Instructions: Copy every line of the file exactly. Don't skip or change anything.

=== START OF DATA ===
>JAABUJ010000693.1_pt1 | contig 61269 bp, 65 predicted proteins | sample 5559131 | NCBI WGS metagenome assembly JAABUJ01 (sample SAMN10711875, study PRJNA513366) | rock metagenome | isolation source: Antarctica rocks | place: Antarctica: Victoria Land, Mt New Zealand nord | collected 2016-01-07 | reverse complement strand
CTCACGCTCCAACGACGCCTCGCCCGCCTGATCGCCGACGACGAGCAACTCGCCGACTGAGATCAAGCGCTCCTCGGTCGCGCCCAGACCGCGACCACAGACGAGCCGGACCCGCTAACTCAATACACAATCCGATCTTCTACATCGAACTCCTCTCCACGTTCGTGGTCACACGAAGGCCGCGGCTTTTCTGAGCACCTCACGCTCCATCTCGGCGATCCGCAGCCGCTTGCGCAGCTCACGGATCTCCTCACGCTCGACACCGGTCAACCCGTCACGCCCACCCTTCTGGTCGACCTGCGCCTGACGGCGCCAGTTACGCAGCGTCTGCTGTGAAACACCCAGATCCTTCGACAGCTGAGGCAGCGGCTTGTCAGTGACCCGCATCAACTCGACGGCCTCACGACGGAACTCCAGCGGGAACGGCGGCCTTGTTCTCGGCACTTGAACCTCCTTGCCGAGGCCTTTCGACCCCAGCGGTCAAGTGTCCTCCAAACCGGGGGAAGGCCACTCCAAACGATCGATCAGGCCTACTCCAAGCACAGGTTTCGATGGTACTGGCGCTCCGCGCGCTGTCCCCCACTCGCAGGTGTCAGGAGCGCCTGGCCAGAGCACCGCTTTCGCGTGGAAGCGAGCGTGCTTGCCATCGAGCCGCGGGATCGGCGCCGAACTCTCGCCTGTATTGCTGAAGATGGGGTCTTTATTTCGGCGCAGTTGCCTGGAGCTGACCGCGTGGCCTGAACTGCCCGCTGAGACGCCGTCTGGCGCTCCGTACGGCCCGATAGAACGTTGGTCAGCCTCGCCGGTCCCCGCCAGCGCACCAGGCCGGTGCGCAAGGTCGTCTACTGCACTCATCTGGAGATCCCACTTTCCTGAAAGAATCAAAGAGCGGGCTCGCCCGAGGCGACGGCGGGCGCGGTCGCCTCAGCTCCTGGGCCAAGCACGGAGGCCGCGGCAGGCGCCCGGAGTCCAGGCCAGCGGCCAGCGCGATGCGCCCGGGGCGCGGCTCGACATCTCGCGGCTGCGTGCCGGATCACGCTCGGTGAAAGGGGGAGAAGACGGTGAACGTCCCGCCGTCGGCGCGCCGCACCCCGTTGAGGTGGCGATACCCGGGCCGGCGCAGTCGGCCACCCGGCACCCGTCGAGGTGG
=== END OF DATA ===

>JAABUJ010000693.1_pt1 | contig 61269 bp, 65 predicted proteins | sample 5559131 | NCBI WGS metagenome assembly JAABUJ01 (sample SAMN10711875, study PRJNA513366) | rock metagenome | isolation source: Antarctica rocks | place: Antarctica: Victoria Land, Mt New Zealand nord | collected 2016-01-07 | reverse complement strand
CTCACGCTCCAACGACGCCTCGCCCGCCTGATCGCCGACGACGAGCAACTCGCCGACTGAGATCAAGCGCTCCTCGGTCGCGCCCAGACCGCGACCACAGACGAGCCGGACCCGCTAACTCAATACACAATCCGATCTTCTACATCGAACTCCTCTCCACGTTCGTGGTCACACGAAGGCCGCGGCTTTTCTGAGCACCTCACGCTCCATCTCGGCGATCCGCAGCCGCTTGCGCAGCTCACGGATCTCCTCACGCTCGACACCGGTCAACCCGTCACGCCCACCCTTCTGGTCGACCTGCGCCTGACGGCGCCAGTTACGCAGCGTCTGCTGTGAAACACCCAGATCCTTCGACAGCTGAGGCAGCGGCTTGTCAGTGACCCGCATCAACTCGACGGCCTCACGACGGAACTCCAGCGGGAACGGCGGCCTTGTTCTCGGCACTTGAACCTCCTTGCCGAGGCCTTTCGACCCCAGCGGTCAAGTGTCCTCCAAACCGGGGGAAGGCCACTCCAAACGATCGATCAGGCCTACTCCAAGCACAGGTTTCGATGGTACTGGCGCTCCGCGCGCTGTCCCCCACTCGCAGGTGTCAGGAGCGCCTGGCCAGAGCACCGCTTTCGCGTGGAAGCGAGCGTGCTTGCCATCGAGCCGCGGGATCGGCGCCGAACTCTCGCCTGTATTGCTGAAGATGGGGTCTTTATTTCGGCGCAGTTGCCTGGAGCTGACCGCGTGGCCTGAACTGCCCGCTGAGACGCCGTCTGGCGCTCCGTACGGCCCGATAGAACGTTGGTCAGCCTCGCCGGTCCCCGCCAGCGCACCAGGCCGGTGCGCAAGGTCGTCTACTGCACTCATCTGGAGATCCCACTTTCCTGAAAGAATCAAAGAGCGGGCTCGCCCGAGGCGACGGCGGGCGCGGTCGCCTCAGCTCCTGGGCCAAGCACGGAGGCCGCGGCAGGCGCCCGGAGTCCAGGCCAGCGGCCAGCGCGATGCGCCCGGGGCGCGGCTCGACATCTCGCGGCTGCGTGCCGGATCACGCTCGGTGAAAGGGGGAGAAGACGGTGAACGTCCCGCCGTCGGCGCGCCGCACCCCGTTGAGGTGGCGATACCCGGGCCGGCGCAGTCGGCCACCCGGCACCCGTCGAGGTGG